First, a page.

Bassel W. Abou-Khalil, MD
Bassel W. Abou-Khalil, MD, earned both his bachelor’s and his medical degree at the American University of Beirut in Beirut, Lebanon. His long-held interest in neurology is what eventually led him away from home and halfway around the world. Since neurology specialty training was not available in Lebanon, Dr. Abou-Khalil sought out other opportunities to become specialized in the field.
After finishing his internal medicine training at the American University of Beirut, Dr. Abou-Khalil traveled to the United States to complete his neurology residency and fellowships in epilepsy and clinical neurophysiology. All were done at the University of Michigan Medical Center. Dr. Abou-Khalil was drawn to epilepsy because of how often it affects young people. He’s moved by the transformative way getting one’s epilepsy under control can change a life.
Dr. Abou-Khalil planned to work at his alma mater after his fellowships, but tensions from the Lebanese civil war made it difficult to return. Instead, Dr. Abou-Khalil accepted a faculty position at the University of Michigan. He thought the move to extend his stay in the U.S. would be temporary, but fate had other plans.
Wanting to start an epilepsy surgery program of their own, the University of Michigan sent him to the Montreal Neurological Institute in Quebec for more training in that subspecialty. There, Dr. Abou-Khalil served as a post-doctoral fellow in clinical neurophysiology, gaining valuable experience at an epilepsy surgery center of excellence.
A year later, Vanderbilt University offered Dr. Abou-Khalil an opportunity he couldn’t turn down: the university asked him to build an epilepsy program from scratch. He accepted it; by the time the Lebanese civil war ended, he was too engaged at Vanderbilt to leave. Now, Dr. Abou-Khalil has been a professor of neurology and the Director of the Epilepsy Center at Vanderbilt University Medical Center for 33 years.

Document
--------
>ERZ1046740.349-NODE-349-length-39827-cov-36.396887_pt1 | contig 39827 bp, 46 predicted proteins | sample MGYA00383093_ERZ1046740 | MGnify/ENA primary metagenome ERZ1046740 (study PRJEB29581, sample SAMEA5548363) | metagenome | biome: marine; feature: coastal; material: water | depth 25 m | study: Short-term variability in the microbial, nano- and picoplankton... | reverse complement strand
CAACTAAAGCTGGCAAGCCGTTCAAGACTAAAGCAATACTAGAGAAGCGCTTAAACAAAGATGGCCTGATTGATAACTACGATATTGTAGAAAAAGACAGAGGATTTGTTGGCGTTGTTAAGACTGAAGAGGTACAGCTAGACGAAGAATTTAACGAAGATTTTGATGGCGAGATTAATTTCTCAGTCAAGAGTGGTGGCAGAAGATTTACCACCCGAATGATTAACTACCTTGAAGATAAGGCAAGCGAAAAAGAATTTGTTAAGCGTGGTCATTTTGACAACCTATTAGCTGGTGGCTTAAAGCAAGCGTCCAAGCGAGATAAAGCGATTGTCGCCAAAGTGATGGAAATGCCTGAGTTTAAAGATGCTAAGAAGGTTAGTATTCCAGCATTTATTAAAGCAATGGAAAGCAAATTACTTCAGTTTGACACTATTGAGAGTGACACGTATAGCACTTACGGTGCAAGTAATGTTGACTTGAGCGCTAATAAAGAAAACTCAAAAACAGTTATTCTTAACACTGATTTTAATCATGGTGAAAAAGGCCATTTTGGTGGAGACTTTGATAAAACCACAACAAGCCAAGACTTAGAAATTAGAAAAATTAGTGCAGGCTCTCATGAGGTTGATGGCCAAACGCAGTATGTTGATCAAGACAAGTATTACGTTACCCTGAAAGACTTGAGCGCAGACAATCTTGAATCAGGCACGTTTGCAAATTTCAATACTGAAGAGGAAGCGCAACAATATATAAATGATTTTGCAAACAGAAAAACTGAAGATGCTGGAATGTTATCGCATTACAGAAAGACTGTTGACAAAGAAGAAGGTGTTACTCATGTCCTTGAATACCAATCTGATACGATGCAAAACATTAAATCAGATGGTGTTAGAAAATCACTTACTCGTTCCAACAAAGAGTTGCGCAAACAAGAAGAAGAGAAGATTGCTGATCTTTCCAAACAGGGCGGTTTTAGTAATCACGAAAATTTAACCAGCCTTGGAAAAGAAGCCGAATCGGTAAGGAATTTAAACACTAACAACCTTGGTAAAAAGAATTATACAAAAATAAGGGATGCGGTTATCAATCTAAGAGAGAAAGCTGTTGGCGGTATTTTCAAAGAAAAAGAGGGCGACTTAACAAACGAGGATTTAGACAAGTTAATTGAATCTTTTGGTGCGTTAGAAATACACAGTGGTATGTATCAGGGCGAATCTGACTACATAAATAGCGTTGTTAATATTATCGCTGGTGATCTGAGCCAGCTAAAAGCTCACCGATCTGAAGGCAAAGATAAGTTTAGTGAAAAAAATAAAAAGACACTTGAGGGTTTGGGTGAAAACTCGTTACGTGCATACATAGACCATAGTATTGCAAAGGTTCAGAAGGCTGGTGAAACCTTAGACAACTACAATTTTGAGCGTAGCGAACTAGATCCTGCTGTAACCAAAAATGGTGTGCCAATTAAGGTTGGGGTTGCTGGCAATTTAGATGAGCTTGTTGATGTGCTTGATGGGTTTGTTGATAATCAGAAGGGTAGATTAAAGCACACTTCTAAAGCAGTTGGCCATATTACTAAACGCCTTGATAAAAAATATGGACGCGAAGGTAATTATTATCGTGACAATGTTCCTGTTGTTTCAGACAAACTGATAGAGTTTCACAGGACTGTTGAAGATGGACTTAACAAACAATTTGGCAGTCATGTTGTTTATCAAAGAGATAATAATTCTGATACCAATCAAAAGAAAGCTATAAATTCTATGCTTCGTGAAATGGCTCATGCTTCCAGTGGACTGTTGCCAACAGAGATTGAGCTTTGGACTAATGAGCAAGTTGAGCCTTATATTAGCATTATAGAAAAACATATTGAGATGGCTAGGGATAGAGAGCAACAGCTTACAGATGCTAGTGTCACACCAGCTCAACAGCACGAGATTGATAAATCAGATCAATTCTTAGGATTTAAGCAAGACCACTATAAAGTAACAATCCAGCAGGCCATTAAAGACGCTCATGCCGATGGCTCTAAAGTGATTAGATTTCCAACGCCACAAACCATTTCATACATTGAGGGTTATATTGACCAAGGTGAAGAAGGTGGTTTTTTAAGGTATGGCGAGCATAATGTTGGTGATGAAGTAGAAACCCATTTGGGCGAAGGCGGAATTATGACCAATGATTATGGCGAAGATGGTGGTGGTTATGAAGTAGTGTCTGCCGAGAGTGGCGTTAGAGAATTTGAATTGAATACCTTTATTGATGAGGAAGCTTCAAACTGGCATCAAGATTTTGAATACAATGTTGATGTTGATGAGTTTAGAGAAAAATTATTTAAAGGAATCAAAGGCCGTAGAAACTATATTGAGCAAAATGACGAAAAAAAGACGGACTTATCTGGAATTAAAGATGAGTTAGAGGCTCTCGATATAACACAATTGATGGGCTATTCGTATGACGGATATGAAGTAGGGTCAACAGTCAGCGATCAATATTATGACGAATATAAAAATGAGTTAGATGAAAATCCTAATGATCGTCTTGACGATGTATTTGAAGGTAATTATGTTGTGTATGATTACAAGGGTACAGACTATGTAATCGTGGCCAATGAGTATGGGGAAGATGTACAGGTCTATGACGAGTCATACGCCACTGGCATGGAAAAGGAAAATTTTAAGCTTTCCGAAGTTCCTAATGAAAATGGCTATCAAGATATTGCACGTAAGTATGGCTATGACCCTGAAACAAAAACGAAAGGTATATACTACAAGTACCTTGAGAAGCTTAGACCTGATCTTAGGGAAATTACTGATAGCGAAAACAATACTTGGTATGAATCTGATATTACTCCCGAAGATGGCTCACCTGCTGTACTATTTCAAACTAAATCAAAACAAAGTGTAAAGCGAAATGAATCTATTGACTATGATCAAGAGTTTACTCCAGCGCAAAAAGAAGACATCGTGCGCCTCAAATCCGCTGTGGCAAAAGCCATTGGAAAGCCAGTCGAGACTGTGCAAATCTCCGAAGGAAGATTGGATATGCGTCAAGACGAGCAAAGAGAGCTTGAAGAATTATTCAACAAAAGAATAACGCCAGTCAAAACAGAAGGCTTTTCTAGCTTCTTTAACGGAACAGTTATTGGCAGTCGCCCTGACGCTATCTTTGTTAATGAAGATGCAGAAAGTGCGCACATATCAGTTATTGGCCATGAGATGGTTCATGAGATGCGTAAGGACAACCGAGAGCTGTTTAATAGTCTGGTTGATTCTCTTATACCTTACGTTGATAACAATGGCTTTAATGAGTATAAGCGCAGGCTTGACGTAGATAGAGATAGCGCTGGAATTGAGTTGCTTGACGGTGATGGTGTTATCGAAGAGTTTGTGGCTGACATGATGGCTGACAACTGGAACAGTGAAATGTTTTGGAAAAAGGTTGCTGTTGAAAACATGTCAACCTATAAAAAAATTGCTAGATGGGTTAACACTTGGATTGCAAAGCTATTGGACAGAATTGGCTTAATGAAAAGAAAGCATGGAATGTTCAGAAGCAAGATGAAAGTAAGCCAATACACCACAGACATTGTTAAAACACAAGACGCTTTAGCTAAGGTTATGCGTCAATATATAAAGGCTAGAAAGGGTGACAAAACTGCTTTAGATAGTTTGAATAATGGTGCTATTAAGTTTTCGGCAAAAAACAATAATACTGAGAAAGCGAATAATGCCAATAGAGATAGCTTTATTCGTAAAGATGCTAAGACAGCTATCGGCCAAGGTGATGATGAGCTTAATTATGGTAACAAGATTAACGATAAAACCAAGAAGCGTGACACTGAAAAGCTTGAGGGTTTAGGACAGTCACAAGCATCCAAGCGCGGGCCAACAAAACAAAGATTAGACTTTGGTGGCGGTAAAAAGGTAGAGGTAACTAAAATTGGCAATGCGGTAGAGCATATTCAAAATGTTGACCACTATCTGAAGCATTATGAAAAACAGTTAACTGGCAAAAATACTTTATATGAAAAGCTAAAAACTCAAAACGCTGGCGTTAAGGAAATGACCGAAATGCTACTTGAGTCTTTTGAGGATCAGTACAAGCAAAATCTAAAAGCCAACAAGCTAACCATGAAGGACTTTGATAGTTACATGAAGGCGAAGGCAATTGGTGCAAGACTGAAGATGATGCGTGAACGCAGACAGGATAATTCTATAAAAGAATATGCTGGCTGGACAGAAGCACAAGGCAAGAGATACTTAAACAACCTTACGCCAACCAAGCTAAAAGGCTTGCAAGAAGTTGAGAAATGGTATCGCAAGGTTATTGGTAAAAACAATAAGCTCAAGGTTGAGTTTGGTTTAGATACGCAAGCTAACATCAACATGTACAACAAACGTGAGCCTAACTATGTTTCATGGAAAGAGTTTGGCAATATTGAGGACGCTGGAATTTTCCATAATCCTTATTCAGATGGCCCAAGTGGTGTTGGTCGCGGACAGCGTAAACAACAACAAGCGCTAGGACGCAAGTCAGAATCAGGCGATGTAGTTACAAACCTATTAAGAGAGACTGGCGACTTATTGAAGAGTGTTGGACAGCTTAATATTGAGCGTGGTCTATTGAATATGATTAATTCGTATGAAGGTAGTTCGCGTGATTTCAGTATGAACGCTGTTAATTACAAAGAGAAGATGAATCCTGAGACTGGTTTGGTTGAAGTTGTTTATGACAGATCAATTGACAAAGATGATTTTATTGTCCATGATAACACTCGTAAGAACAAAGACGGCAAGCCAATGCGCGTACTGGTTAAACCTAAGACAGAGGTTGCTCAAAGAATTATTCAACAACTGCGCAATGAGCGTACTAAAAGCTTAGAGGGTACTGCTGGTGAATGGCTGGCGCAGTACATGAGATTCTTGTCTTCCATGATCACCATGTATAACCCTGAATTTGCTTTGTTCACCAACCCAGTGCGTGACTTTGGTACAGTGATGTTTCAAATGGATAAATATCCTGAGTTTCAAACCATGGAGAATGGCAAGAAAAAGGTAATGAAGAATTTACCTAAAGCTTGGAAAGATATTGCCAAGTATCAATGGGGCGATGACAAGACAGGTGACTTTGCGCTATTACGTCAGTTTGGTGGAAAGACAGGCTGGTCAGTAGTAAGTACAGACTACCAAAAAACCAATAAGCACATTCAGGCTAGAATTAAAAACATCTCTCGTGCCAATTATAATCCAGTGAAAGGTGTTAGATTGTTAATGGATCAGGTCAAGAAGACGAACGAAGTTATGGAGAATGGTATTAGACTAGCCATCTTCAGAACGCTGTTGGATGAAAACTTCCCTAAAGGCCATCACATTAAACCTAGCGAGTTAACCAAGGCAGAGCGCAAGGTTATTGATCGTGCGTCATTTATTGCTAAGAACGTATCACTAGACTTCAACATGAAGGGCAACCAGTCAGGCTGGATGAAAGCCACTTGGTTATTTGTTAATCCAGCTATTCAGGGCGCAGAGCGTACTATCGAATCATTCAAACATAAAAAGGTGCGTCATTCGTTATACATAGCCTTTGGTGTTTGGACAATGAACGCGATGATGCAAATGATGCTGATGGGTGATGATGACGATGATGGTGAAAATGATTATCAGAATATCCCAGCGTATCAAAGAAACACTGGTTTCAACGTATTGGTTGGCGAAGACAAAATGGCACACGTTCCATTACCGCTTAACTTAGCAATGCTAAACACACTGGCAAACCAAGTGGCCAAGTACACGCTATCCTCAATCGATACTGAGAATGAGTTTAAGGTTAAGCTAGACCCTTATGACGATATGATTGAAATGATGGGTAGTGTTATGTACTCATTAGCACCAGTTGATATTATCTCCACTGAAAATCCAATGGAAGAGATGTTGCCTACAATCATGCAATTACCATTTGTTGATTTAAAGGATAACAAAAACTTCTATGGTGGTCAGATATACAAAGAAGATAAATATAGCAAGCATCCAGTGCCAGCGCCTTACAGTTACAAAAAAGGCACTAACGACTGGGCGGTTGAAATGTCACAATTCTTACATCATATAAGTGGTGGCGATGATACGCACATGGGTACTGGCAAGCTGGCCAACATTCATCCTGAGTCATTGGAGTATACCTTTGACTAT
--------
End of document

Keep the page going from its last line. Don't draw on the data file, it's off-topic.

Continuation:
Dr. Abou-Khalil derives a lot of satisfaction from seeing patients who have done well with their treatments. He’s even become long-time friends with some. Likewise, he’s maintained a close connection with many of the epilepsy fellows he’s mentored over the years.
Despite working with thousands of patients over the course of his career, Dr. Abou-Khalil still gets excited about evaluating new patients. He’s fascinated about understanding the higher functions of the brain through presurgical evaluation of epilepsy patients and gets equally excited about the development of new epilepsy treatments.
In his free time, he enjoys traveling, hiking, and exploring new places and cultures.
Dr. Abou-Khalil’s first SCNS meeting was in 2003. That year, he was invited to give a talk by his friend Dr. Basim Uthman, the CME Program Chair at the time. The very next year, he attended and brought his family along with him. Since then, he has not missed a single meeting. And even though the meeting will be entirely virtual in 2021, Dr. Abou-Khalil was one of the first clinicians to register.
Of course, Dr. Abou-Khalil is interested in the great scientific program, but the meeting is about more than just learning to him. When asked about his favorite SCNS memory, he shared it is “the great joy my daughters experienced and the friendships they made at SCNS meetings.”